The workshop is going to take place on Friday Oct 18, 8:30am-1pm, at in Begin Center, located in Jerusalem.

  • 8h30 Welcome & Opening
  • 8h35-9h20 Merav Parter
    Title: Computing on Anonymous Dynamic Networks
    Abstract :  The (static) behavior of the multi-station wireless network can be represented by a reception map. In the SINR model, the resulting SINR diagram partitions the plane into reception zones, one per station, and the complementary region of the plane where no station can be heard. Our focus is on Algorithmic SINR, a newly emerging line of research that targets algorithm analysis in the physical SINR model. Dynamic aspects may appear in a wireless communication network on several levels:
    (1) time dynamics, where stations may choose to transmit or keep silent, adjust their transmission power level, or even change their location from time to time;
    (2) spatial dynamics, where the network changes over space; and
    (3) behavioral dynamics, where stations behave as self-interested agents (e.g., strategies are essentially possible power settings at which to transmit).
    In this talk we provide a brief introduction into the basic structural characteristics of SINR diagrams. It is our belief that these diagrams are fundamental to understanding the dynamics of wireless networks, and will play a key role in the development of suitable algorithms for such networks. In addition, we illustrate how spatial dynamics might arise in scenarios where receivers can employ a recently developed coding technique, namely, interference cancellation. Finally, we will discuss some properties of game dynamics in which each station acts as a self-interested agent aiming toward maximizing its transmission frequency.
  • 9h20-10h05 Sébastien Tixeuil
    Title: Performance evaluation of Self-stabilizing solutions for dynamic tasks.
    Abstract : Self-stabilization is a versatile technique to recover from transient faults of arbitrary nature and extent. We discuss recent advances in practical performance evaluation of self-stabilizing solutions using techniques such as simulation and probabilistic model checking.
  • 10h05-10h25 Break
  • 10h25-11h10 Stefan Schmid
    Title: Self-stabilizing and self-optimizing distributed datastructures
    Abstract :  In this talk, I will give an overview of our recent work on the design of robust and self-adjusting distributed systems, and especially overlay networks. I will discuss the “lessons learned” from our research over the past 5 years, and will develop a list of “design principles” and “common themes” that may be useful for future research. Moreover, I’ll introduce new metrics to study the performance of such distributed maintenance algorithms.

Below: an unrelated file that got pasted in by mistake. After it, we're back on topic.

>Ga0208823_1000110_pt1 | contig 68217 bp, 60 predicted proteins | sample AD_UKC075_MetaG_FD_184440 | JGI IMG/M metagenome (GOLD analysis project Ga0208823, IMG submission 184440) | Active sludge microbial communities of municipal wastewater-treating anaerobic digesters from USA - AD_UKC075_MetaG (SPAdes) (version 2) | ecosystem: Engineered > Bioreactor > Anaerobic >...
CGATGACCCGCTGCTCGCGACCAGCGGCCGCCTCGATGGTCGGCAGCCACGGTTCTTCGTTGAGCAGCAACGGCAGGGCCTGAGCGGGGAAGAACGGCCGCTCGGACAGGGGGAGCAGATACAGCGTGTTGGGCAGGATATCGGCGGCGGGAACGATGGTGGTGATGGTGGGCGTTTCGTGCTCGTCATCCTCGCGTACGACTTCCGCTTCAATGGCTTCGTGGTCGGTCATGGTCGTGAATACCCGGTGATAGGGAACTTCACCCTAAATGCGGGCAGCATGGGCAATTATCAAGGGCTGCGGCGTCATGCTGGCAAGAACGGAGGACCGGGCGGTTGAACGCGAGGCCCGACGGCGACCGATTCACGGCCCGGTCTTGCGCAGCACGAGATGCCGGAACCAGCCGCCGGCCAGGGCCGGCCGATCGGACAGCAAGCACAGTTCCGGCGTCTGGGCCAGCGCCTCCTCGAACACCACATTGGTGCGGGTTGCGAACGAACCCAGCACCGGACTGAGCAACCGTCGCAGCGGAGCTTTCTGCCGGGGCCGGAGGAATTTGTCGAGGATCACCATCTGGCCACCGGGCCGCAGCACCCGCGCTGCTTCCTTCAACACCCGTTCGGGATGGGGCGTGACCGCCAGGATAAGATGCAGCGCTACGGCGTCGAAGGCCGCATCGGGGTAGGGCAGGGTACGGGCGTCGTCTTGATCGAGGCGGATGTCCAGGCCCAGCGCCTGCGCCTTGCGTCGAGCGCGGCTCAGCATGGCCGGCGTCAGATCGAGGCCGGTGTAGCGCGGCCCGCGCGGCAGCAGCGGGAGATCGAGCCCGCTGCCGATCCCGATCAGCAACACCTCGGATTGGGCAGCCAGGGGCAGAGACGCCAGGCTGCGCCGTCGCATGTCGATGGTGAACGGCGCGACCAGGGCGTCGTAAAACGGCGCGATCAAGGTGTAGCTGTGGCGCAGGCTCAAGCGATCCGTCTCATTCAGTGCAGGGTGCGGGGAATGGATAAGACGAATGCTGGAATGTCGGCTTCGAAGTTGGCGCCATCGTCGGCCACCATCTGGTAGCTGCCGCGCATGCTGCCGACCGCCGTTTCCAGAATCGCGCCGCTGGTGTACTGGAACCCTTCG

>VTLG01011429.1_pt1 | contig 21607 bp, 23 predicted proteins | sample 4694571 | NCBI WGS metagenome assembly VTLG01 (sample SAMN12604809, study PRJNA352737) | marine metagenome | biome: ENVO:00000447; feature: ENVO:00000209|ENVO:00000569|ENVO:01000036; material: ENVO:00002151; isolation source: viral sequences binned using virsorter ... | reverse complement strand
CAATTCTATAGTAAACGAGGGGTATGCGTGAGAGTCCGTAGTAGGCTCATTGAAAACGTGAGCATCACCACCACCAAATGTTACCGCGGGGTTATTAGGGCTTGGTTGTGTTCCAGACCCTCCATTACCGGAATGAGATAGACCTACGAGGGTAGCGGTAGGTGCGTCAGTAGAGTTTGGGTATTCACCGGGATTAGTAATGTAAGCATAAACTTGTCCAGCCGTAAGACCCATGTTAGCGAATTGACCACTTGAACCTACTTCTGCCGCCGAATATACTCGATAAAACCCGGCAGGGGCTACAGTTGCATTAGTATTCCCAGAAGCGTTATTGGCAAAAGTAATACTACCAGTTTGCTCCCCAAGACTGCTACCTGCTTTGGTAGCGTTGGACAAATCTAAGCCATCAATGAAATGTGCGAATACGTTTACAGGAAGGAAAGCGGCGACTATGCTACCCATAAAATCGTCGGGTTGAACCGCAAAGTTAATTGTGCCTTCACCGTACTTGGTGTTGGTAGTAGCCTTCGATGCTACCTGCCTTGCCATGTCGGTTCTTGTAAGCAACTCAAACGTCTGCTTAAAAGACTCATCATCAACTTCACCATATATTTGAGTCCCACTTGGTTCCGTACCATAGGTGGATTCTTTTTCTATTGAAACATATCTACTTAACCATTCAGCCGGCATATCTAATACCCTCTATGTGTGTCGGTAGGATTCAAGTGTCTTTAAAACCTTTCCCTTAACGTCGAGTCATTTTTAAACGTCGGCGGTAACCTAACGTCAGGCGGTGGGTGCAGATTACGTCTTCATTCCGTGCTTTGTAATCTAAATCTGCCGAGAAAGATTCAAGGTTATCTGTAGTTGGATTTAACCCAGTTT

The talk will be structured around specific case studies: In particular, I will sketch an algorithm to self-stabilize a linear chain, a hypercube, and a Delaunay graph topology. In order to illustrate the concept of self-optimizing networks, I will examine a most simple Distributed Binary Search Tree, and discuss how to generalize classic datastructures such as Splay trees.
    The content of the talk has been developed in several papers with different authors (Chen Avin, Riko Jacob, Andrea Richa, Christian Scheideler, Hanjo Täubig, etc.).
  • 11h10-11h55 Roberto Baldoni
    Title: Computing on Anonymous Dynamic Networks
    Abstract :  Computing global properties of a distributed system, such as counting the nodes belonging to the system, is of primary importance in building applications that take decisions locally at each node based on global information. For example, making a distributed near-optimal load balancing among the nodes of the system cannot be computed without knowing the network size.
    Recently, dynamic distributed systems have attracted a lot of interest, due to the fact that static ones do not capture anymore the new kind of software applications that are emerging, thanks to the diffusion of mobile devices, sensors networks, etc. Additionally, privacy concerns are becoming more and more important and they could be addressed considering models where processors do not have unique IDs. Thus the talk will address the problem of counting in distributed systems and it will focus on counting the size of anonymous dynamic networks.
  • 12h55-12h15 Break
  • 12h15-13h00 Shay Kutten
              Title: The cost of storage versus the cost of communication in dynamic content location
              Abstract : The famous k-server problems considered k copies of some resource that can move from one location to another. When a demand for a server arrives at a location where the server was located, the cost of the service was zero. Otherwise, one of the servers had to be moved to that location, paying a cost equal to the distance between the old location of the server and the new one.
    This heavily studied problem models just one version of movable resources. In the talk, we shall mention several other kinds of movable resources, motivate them, and give some informal intuition for the reasons why their solutions should be different. We shall then survey and describe several results, both published and yet unpublished ones